Teaming Bette Davis and Joan Crawford now seems like a veritable prerequisite to putting Henry Farrell’s slight tale of terror on the screen. Although the results heavily favor Davis (and she earns the credit), it should be recognized that the plot, of necessity, allows her to run unfettered through all the stages of oncoming insanity.
Crawford gives a quiet, remarkably fine interpretation of the crippled Blanche, held in emotionally by the nature and temperament of the role. Physically confined to a wheelchair and bed through the picture, she has to act from the inside and has her best scenes (because she wisely underplays with Davis) with a maid and those she plays alone.
The slight basic tale is of two sisters, complete opposites. As children, Jane is Baby Jane, a vaudeville star and the idol of the public. Offstage, she’s a vicious brat, domineering her plain, inhibited sister and preening parents. Eventually both girls go into films, where the dark, mousey Blanche blossoms into a beauty and fine actress, and becomes Hollywood’s top star.
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As a result of an accident, hazily presented, Blanche is permanently crippled. Jane, dependent on her sister for her livelihood, is forced to care for her, her hate growing with the years. So, also, does the ‘Baby Jane’ illusion until, living it daily, she determines to get rid of Blanche and return to vaudeville.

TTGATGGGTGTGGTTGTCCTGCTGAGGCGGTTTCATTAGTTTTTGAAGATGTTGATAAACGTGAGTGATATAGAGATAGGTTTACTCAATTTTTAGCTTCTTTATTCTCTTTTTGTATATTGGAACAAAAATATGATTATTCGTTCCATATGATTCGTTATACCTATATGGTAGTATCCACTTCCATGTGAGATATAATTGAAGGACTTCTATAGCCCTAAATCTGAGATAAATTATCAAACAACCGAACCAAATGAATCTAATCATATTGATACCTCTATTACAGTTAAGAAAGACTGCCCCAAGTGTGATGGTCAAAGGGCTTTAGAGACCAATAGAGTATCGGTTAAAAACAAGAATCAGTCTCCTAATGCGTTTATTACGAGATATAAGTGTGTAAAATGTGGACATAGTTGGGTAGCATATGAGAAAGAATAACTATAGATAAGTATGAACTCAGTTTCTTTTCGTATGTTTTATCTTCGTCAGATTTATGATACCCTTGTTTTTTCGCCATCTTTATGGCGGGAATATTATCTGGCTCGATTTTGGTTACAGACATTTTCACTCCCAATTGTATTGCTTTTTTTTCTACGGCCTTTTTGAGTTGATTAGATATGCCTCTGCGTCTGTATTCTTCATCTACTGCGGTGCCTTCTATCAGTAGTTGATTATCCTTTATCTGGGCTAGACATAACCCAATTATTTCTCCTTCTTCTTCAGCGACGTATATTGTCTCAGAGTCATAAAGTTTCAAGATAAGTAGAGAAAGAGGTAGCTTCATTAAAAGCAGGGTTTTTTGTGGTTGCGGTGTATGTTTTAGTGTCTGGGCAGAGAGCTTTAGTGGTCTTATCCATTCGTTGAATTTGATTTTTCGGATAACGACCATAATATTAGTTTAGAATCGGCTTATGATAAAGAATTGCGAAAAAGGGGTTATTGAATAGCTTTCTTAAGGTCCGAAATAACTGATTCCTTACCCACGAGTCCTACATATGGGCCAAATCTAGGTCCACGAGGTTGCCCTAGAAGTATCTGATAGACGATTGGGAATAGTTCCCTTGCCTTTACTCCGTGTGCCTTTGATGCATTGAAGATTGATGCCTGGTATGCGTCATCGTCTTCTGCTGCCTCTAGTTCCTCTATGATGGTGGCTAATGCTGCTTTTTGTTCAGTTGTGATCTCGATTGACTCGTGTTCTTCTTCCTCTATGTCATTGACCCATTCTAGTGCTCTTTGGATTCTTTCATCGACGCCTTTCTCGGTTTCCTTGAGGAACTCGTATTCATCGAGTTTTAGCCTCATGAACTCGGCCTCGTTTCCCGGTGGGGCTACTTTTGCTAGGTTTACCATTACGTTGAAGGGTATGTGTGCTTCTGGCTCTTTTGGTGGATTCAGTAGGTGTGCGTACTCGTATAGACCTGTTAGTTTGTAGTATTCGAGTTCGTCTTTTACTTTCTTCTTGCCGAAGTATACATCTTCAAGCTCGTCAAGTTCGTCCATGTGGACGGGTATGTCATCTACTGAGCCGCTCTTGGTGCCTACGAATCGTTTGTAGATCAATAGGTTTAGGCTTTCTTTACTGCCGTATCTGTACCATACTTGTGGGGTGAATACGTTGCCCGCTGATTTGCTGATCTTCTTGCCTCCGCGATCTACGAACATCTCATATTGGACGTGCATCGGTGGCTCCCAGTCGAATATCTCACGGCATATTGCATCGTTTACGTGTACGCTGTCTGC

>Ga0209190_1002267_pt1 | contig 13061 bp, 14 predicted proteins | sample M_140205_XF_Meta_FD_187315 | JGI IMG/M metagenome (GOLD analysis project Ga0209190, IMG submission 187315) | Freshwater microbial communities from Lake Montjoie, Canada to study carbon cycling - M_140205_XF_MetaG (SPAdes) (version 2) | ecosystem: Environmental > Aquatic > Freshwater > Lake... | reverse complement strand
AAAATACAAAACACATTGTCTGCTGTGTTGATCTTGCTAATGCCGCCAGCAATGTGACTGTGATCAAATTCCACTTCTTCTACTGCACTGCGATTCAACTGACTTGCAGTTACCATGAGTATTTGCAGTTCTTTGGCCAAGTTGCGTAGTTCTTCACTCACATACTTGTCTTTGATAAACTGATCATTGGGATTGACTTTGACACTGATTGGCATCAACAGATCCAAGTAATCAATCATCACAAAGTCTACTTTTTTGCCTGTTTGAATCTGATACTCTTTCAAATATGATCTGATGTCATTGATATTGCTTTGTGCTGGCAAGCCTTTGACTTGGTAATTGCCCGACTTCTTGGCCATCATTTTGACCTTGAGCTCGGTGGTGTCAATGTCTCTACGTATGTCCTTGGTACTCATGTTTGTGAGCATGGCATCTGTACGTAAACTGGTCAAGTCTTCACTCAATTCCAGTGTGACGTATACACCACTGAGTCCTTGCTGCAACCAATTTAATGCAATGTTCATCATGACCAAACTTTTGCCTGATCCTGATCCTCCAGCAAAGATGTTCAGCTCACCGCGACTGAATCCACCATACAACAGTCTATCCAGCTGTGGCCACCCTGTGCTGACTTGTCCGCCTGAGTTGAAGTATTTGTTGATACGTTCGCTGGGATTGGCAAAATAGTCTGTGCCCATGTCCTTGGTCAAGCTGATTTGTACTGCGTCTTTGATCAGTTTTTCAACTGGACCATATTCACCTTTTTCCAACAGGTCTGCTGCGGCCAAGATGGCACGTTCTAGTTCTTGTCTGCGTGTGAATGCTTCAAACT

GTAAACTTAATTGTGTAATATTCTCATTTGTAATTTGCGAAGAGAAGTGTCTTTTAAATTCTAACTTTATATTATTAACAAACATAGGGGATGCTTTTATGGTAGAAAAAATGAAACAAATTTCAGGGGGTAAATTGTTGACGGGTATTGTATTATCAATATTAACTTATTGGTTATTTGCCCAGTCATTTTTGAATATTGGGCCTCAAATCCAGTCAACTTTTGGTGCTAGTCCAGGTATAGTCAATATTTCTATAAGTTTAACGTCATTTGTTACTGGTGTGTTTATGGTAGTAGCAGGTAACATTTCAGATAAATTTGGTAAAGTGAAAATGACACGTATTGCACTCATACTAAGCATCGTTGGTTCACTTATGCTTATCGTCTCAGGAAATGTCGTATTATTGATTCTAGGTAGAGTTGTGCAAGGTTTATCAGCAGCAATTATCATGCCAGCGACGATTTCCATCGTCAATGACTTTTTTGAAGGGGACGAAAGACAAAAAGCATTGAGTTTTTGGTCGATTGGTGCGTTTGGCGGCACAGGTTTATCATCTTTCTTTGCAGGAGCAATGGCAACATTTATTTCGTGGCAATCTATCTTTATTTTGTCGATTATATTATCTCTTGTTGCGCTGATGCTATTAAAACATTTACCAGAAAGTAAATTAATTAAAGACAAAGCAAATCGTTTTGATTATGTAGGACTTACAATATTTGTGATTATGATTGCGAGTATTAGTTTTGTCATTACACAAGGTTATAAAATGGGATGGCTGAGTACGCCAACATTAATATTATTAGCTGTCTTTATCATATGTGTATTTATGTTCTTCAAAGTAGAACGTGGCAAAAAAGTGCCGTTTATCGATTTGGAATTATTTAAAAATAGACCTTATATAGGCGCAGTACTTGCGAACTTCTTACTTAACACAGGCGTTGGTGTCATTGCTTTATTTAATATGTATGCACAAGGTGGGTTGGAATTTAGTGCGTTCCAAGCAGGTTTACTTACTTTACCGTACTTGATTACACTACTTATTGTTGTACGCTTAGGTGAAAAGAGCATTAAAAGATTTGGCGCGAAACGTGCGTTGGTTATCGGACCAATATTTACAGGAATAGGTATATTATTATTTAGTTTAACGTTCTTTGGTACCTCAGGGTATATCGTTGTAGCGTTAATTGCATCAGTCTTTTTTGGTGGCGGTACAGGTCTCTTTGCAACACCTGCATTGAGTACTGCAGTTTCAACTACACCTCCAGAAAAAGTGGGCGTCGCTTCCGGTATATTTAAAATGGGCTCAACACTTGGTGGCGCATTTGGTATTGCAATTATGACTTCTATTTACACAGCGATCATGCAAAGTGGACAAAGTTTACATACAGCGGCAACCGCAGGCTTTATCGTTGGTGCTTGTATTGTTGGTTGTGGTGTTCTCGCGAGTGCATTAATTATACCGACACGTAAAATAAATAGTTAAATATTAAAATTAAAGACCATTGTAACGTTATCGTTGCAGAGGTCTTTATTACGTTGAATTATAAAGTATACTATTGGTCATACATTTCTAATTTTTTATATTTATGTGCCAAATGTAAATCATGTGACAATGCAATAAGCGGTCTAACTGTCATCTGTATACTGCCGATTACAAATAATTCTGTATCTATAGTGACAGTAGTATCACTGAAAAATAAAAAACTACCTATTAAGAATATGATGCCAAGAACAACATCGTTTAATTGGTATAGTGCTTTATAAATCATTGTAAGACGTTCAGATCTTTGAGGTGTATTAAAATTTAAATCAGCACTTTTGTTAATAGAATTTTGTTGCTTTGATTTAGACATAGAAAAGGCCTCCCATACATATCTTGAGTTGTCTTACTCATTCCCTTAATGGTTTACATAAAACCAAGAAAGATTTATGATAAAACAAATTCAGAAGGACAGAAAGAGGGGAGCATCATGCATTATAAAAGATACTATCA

Advertising for an accompanist, the sole applicant is a huge, ungainly lout (a superb off-beat performance by Victor Buono), who sizes up the situation’s opportunities and goes along, planning to get enough money to enable him to break the tarnished-silver cord binding him to a possessive mother.
The chain of circumstances grows, violence creating violence. Once the inept, draggy start is passed, the film’s pace builds with ever-growing force.
1962: Best B&W Costume Design.
Nominations: Best Actress (Bette Davis), Supp. Actor (Victor Buono), B&W Cinematography, Sound